Two little girls from Sudan have reminded Sister Mary Randle why, after 50 years, she is still a Sister of the Good Samaritan, writes Peter Bugden.
BY Peter Bugden
Two little girls from Sudan have reminded Sister Mary Randle why, after 50 years, she is still a Sister of the Good Samaritan.
The reminder came through an experience she had been reluctant to agree to. Eventually she said “Yes” – a little “Yes”, compared with the one she gave at her profession five decades ago, but it’s one of the many that give meaning to the life she’s chosen.
Asked why she has remained a Good Samaritan Sister and what has kept her going, Mary said “it’s because it’s not about me”.
“You’ve been called, and the momentum is to get up and get going,” she said. “It’s not about Mary Randle, and there’s so much more to do.”
There’ll be plenty for her to do this year because she’s pastoral associate in Brisbane’s Bulimba parish which is celebrating its centenary.
The celebrations started earlier this year with a Mass marking the centenary of the arrival of the Good Samaritan Sisters in Brisbane. They’ve been active in the Parish of Saints Peter and Paul ever since, especially through Saints Peter and Paul’s Primary School and Lourdes Hill College.
Mary, who celebrated her golden jubilee at the parish centenary Mass on January 31, thanks people like the two little girls from Sudan for helping sustain her life as a Good Sam.
She and her fellow sisters at the Lourdes Hill convent have known “the beautiful Sudanese family” since they were asked to help them when they moved to the area about five years ago.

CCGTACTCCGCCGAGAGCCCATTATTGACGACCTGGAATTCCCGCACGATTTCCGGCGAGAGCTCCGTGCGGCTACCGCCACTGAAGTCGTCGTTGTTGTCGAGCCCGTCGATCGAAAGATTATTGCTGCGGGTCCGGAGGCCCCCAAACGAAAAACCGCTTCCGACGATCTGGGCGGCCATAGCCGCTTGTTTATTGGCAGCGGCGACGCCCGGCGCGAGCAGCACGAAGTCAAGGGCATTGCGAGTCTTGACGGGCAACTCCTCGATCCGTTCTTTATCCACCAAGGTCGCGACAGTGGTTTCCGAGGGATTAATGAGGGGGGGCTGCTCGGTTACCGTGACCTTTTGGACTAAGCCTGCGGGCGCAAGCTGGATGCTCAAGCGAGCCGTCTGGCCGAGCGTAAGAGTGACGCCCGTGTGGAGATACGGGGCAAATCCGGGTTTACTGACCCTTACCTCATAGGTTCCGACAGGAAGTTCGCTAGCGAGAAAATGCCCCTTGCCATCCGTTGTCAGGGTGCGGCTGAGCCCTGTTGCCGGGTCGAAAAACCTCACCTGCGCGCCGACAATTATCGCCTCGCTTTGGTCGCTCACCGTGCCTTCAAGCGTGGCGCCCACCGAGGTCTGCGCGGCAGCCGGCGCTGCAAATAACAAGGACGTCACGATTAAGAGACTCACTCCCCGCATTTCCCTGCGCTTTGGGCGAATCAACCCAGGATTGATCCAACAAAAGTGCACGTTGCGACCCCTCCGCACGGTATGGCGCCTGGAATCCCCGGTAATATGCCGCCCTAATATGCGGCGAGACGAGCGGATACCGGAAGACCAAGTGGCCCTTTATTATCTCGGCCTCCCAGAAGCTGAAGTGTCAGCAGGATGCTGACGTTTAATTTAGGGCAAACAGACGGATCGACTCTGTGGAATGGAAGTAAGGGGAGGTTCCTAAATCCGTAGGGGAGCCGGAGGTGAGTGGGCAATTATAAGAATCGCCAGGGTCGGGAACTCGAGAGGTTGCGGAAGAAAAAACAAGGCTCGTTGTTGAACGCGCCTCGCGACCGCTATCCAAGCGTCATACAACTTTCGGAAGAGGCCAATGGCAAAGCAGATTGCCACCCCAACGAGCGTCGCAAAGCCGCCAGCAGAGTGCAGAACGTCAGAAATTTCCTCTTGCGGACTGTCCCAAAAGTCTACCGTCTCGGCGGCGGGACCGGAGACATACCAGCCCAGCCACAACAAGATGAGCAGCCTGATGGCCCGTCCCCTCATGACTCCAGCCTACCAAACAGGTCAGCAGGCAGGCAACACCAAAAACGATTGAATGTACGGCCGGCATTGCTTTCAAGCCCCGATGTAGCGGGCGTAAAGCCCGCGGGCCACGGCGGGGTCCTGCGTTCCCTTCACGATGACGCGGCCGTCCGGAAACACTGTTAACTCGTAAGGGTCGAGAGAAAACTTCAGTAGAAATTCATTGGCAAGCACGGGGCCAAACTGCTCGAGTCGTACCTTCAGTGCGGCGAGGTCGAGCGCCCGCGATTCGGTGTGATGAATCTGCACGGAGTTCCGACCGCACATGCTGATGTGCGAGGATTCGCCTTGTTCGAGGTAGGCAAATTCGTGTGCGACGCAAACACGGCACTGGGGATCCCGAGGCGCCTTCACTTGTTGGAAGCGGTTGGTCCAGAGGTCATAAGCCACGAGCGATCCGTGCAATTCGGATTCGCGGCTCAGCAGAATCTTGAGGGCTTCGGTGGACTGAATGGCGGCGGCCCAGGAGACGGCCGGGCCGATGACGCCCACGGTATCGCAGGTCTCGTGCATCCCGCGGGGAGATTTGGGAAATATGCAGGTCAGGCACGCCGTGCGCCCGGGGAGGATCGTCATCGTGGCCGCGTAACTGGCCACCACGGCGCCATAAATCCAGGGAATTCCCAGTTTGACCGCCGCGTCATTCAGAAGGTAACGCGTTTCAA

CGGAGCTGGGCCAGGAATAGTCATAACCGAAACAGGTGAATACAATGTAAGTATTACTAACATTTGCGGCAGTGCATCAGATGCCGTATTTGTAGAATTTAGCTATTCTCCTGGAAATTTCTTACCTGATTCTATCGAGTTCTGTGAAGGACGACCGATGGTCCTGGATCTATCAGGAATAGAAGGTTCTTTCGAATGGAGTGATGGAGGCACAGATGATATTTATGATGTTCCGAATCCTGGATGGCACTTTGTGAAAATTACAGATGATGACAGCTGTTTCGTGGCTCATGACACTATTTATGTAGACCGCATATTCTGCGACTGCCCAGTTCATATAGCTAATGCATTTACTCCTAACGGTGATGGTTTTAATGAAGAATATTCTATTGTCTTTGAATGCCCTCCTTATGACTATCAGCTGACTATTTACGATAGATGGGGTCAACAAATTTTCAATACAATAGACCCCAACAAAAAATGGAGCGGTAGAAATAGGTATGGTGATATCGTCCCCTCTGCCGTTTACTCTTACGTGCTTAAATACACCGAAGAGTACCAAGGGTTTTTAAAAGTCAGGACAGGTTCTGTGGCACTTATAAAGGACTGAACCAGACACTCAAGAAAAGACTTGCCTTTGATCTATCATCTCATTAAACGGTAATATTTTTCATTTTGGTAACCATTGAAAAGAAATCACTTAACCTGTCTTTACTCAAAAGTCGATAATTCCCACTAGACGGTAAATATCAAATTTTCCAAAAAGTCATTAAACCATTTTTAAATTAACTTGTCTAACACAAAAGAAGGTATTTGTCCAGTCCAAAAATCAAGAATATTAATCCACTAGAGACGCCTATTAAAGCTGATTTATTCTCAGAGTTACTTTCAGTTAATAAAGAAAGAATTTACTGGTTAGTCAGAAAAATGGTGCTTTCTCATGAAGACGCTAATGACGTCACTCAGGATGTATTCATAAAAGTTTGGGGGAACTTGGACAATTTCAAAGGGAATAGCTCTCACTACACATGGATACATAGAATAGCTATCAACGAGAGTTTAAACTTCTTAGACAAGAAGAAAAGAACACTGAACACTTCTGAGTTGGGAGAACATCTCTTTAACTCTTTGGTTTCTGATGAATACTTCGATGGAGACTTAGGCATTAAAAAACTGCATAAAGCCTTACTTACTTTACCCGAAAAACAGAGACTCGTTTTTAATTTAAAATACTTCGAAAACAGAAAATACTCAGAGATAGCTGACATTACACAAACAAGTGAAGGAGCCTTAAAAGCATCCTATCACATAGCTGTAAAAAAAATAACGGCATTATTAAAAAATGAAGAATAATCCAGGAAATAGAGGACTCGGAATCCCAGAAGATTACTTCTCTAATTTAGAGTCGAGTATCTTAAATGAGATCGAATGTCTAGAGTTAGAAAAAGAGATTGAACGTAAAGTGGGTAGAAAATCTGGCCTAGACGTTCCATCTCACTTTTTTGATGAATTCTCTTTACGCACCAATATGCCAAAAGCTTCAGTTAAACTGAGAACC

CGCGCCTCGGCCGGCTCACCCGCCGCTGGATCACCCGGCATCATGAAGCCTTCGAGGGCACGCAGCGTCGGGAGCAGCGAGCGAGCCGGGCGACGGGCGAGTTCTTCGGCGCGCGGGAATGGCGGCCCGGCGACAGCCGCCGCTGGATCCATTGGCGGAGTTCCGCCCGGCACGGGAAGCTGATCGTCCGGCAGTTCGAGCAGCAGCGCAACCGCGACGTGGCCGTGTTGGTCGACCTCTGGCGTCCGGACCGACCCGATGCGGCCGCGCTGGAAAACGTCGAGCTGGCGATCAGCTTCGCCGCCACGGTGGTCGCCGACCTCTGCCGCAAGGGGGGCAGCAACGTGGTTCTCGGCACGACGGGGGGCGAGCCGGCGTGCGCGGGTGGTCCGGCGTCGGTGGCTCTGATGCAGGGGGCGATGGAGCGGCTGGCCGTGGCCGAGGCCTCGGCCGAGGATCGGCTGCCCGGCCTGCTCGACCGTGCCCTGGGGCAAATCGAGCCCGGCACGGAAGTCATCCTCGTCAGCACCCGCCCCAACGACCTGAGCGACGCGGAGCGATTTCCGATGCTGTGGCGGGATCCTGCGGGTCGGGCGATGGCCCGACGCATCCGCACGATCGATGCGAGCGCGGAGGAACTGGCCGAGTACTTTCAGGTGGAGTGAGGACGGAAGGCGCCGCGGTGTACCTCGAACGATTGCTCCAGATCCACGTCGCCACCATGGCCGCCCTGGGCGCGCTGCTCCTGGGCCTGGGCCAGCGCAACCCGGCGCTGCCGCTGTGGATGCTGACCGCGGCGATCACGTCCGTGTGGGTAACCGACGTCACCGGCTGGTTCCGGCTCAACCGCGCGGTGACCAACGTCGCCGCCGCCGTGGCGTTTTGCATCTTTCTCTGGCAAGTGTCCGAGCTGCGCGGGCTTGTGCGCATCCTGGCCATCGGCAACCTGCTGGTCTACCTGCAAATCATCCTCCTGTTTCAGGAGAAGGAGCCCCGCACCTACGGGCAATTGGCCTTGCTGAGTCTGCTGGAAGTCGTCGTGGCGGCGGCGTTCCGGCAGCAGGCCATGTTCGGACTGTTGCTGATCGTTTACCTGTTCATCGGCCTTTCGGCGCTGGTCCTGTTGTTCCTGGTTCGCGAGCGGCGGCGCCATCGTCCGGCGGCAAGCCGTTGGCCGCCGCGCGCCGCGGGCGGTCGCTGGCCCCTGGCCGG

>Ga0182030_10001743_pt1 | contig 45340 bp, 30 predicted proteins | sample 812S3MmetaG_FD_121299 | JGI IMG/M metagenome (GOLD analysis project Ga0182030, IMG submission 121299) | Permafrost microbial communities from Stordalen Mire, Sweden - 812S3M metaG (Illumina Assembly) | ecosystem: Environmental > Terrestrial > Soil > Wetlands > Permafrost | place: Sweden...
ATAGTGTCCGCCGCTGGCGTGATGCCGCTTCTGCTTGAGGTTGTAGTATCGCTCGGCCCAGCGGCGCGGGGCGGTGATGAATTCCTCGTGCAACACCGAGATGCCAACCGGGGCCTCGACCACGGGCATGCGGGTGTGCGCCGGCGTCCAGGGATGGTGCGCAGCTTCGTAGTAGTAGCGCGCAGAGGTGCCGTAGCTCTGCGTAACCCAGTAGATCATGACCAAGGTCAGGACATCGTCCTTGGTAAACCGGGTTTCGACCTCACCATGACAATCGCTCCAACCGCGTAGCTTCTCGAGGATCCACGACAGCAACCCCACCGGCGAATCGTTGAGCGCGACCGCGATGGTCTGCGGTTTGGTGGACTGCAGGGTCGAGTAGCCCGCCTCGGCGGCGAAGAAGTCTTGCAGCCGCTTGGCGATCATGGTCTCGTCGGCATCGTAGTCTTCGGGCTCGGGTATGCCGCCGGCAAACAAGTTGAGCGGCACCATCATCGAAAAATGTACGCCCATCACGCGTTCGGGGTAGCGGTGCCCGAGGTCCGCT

“They’ve become part and parcel of our lives, and of the community’s life,” Mary said.
The mother of the family so trusted Mary and the Good Samaritan Sisters that she asked if Mary could look after her three daughters, including a two-year-old, while she visited Sudan at Christmas.
“I said, ‘Anne [not her real name], there’s no way; I’m an old lady now, [and] I don’t think the baby could be without you’,” Mary said.
“Anyway, the kids kept saying to me, ‘Sister Mary, why can’t we come to you? We always come to you for Christmas…’ And I would say, ‘But that’s just for the day and this is for six weeks …’”.
Eventually Mary asked the other nuns if it would be okay to have the little visitors, and they agreed. At the end of the six weeks they’re glad they did.
“But what it is, you give a little but the outreach of those two beautiful girls saying ‘good night’ and ‘good morning’ to the nuns, and getting up to take the plates – because a lot of us are in our 70s and 80s – to see those two little girls give us so much life,” she said.
“So, what keeps me going? That’s what it’s all about; it’s that kind of thing – that you don’t get too much of the ‘poor me’ stuff and that you say, ‘there’s much more to do for each other on the journey of life’.”
Mary said it was experiences like that that “motivates me and keeps me going”.
Pondering when she feels and when she has felt closest to God, she again refers to the recent experience with her young guests.
“When the girls were there, I’d say, ‘It’s time for bed.’ And we’d say, ‘What’s the blessing of the day?’, and we’d all go round and share a blessing; and then I’d say, ‘What prayer?’ and we’d pray for their mum and family in Sudan,” Mary said.